• Legal consequences:  This discussion began with a brief (5 to 10 minute) presentation by a prosecutor about the legal consequences men faced if they continued to buy sex and were caught by police.  Included in the discussion was an explanation about the issue of entrapment, and many men objected to their being arrested. The prosecutor discussed how the decoys mimic the behavior of actual prostitutes, and do not initiate the discussion of sex; they are merely present and available, and let men broach the subject of money in exchange for sex.
    • Facilitated discussion:  A facilitator began the discussion by introducing several individuals as residents or employees in areas affected by prostitution.  The facilitator then provided ground rules for the upcoming discussion, such as being constructive, honest, and respectful.  The arrestees were asked to say (a) who they are, (b) their occupation, (c) whether they have children, and (d) where they live.  The community members then described their views of prostitution and how it negatively impacted them and others, e.g., the women are usually desperate addicts; men who buy sex drive finding a supply of people to provide prostitution; prostituted people provide revenue for drug dealers and traffickers; neighborhoods are harmed by vandalism, sex occurring in plain sight; dead women who had been prostituted have been thrown out of moving cars in neighborhoods; children have been propositioned by johns on their way to school.  One of the key messages they conveyed was that the men who buy sex seldom buy in the neighborhood in which they live.  The men were given the chance to respond to the comments.  Many of them said they did not realize how it impacted others.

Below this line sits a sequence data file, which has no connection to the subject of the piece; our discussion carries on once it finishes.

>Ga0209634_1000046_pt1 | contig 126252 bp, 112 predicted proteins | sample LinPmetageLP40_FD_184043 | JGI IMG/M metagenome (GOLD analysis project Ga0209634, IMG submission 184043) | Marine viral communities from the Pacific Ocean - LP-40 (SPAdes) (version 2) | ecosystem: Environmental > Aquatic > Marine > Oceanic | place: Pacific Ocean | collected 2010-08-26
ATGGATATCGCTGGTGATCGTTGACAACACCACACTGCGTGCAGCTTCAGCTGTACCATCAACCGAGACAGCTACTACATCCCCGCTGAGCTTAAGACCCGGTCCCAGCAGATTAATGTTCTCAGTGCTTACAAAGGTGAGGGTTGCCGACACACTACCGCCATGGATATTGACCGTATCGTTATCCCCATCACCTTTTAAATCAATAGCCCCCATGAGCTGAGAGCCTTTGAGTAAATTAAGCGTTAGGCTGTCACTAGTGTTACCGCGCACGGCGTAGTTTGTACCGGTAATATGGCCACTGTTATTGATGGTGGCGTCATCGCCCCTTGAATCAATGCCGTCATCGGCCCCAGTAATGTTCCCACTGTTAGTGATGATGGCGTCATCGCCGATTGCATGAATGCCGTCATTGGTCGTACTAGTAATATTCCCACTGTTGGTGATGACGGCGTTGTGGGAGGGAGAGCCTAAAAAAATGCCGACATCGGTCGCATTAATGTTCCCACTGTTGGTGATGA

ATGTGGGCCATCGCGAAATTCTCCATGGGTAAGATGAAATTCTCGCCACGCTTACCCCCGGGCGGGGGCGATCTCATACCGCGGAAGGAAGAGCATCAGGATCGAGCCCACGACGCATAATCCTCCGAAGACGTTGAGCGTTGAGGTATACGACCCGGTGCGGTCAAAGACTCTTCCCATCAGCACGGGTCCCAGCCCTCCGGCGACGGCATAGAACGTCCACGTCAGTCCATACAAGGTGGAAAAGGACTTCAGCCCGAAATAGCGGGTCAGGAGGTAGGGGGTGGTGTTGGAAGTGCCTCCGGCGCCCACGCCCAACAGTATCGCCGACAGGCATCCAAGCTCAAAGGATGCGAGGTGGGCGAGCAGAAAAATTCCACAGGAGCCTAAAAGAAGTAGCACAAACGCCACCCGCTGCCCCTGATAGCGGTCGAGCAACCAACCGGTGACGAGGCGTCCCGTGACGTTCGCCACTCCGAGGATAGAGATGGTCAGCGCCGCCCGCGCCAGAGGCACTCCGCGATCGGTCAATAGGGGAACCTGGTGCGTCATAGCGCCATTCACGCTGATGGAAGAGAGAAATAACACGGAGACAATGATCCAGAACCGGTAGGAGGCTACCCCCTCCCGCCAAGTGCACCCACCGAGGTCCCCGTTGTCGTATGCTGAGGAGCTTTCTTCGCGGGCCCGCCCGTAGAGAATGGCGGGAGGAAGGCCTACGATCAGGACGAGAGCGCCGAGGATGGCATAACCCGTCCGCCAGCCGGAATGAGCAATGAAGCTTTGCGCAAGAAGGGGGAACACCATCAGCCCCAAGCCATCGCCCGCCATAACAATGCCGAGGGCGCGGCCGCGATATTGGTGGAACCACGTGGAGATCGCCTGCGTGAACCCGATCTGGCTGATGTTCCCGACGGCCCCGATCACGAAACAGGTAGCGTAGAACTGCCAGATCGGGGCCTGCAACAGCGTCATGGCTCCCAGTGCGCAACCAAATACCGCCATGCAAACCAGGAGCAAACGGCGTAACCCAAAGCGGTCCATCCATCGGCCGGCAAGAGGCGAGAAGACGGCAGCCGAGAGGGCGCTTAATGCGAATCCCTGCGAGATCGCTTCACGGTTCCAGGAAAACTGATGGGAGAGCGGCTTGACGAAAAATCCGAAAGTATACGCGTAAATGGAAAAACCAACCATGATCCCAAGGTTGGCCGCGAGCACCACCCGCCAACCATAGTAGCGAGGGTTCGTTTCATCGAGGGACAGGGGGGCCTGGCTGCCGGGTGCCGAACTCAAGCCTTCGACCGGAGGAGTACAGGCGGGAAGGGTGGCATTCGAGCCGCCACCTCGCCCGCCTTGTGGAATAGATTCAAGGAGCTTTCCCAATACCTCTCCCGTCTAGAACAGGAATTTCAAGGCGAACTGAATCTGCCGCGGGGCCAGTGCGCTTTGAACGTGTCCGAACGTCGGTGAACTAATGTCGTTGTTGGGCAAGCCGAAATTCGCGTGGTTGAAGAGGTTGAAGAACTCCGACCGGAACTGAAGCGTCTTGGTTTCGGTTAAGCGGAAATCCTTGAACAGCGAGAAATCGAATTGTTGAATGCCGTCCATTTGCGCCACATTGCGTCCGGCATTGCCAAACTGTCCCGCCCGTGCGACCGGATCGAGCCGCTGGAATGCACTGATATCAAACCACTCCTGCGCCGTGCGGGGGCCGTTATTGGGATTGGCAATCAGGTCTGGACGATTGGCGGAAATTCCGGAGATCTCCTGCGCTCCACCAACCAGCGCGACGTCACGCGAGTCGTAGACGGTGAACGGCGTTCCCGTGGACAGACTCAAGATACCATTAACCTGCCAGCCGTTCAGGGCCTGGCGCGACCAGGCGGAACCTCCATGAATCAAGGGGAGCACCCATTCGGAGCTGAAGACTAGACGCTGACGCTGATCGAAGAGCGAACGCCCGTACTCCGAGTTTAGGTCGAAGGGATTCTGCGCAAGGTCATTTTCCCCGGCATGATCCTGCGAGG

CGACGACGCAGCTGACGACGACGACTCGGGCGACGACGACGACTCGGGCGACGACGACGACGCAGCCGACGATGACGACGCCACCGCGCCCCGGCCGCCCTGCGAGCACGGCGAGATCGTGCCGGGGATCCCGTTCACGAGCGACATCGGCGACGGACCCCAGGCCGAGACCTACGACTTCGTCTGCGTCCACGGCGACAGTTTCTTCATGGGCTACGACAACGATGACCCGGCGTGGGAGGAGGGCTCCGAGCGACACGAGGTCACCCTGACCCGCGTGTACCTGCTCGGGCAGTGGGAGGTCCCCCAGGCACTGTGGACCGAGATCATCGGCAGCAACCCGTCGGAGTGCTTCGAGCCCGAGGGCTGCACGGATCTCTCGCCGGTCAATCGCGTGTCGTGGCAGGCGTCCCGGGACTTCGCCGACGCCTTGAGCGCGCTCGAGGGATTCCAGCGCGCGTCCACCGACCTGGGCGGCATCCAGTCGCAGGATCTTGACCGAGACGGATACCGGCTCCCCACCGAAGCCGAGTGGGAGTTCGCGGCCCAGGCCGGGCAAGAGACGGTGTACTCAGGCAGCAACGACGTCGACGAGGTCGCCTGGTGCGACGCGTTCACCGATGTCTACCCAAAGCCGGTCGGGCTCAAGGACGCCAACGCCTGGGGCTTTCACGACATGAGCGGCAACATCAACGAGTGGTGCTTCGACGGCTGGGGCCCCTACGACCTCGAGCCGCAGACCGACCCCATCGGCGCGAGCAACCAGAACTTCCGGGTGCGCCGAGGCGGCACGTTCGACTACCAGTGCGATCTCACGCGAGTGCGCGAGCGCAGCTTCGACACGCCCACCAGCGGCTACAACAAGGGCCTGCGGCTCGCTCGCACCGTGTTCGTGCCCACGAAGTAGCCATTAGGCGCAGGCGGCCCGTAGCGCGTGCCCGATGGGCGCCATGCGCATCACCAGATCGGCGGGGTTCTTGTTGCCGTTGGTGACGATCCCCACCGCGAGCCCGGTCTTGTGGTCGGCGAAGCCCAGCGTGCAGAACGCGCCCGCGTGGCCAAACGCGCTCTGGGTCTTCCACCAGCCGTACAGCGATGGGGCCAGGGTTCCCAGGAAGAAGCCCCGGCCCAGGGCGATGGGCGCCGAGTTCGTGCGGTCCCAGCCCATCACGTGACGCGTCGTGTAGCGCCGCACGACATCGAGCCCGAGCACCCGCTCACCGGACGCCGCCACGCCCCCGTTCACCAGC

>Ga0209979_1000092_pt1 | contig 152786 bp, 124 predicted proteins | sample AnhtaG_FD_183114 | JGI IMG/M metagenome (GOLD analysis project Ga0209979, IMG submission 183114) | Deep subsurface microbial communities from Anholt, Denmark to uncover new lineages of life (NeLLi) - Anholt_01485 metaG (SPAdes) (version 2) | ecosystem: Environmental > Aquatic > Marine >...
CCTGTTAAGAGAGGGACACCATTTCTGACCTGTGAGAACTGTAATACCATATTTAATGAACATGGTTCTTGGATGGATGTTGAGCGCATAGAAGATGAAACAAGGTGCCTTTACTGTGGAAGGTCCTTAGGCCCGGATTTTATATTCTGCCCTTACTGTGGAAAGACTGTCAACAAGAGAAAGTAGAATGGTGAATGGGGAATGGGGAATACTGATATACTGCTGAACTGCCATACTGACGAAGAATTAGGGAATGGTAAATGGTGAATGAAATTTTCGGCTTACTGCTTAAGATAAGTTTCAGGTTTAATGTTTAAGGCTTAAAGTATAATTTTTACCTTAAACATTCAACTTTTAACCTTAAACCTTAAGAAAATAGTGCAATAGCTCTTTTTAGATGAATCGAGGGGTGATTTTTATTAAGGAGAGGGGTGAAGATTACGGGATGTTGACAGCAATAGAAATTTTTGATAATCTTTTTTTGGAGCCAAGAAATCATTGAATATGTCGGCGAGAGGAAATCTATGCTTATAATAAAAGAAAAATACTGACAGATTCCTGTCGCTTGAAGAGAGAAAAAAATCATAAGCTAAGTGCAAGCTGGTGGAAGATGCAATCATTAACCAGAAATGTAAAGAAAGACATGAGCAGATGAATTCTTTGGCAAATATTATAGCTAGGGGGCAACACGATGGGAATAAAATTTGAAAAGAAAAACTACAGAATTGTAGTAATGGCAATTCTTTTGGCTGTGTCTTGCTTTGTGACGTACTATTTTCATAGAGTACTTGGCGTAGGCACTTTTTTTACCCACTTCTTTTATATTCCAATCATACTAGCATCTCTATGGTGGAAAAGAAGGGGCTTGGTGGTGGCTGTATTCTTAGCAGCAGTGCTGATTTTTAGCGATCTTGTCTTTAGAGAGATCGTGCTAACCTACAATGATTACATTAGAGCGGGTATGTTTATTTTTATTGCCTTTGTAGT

• Community Service:  In the community service piece, the men formed a work crew that was sent to clean up trash off the streets and sidewalks in areas known for abundant street prostitution. Members of the community, usually ones who had participated in the community impact panel, supervised the work crew.
  • Total Requirements for Completion:  The men were required to pay a fee of $150 prior to attending Red Zone.  Men who paid the fee, attended and participated in the educational session, participated in the work detail, submitted to the health screening, and adhered to the SOAP order were considered to successfully completed the program, and had their cases dismissed.

The key goals of the program were (a) educating offenders so that they are prevented or deterred from buying sex, and (2) providing a form of restitution to the community, through the service details.  Through 2011, over 400 men had completed the Red Zone program; eight had been rearrested, for a two percent recidivism rate.

The john school that was most similar to Red Zone was in San Diego.  The San Diego program has a similar classroom emphasis – most of the instruction is about neighborhood impact, in the form of a community impact panel.  However, San Diego’s Prostitution Impact Panel (PIP) does not have a community service element.

In 2015 the Marion County Community Court closed its doors, and the Indianapolis Red Zone program was discontinued.

Reverse Stings

The first reverse sting occurred in Indianapolis in 1975.  From 2008 through 2011, there was an average of about 5 reverse stings per year.  Each operation lasts between four and eight hours, and results in roughly 10 arrests.  For each woman police offer serving as a decoy, there is a support team of at least five undercover and uniformed officers.

Public Education / Awareness

The Indiana Attorney General’s office has assembled and produced materials intended to create awareness of the risks and harms of sex trafficking and commercial sexual exploitation, including messages highlighting how consumer demand drives the markets leading to sex trafficking of adults and children.  Materials include a PowerPoint presentation entitled “Don’t Buy the Lie” and wallet sized cards meant to be carried by men that demonstrate a commitment to not participating in commercial sex.

Other Tactics

The city has conducted web-based reverse stings, and auto seizures, but does not engage in “shaming” tactics such as publishing the identities of arrested sex buyers.

Key Sources

State Indiana
Type City
Population 795458
Location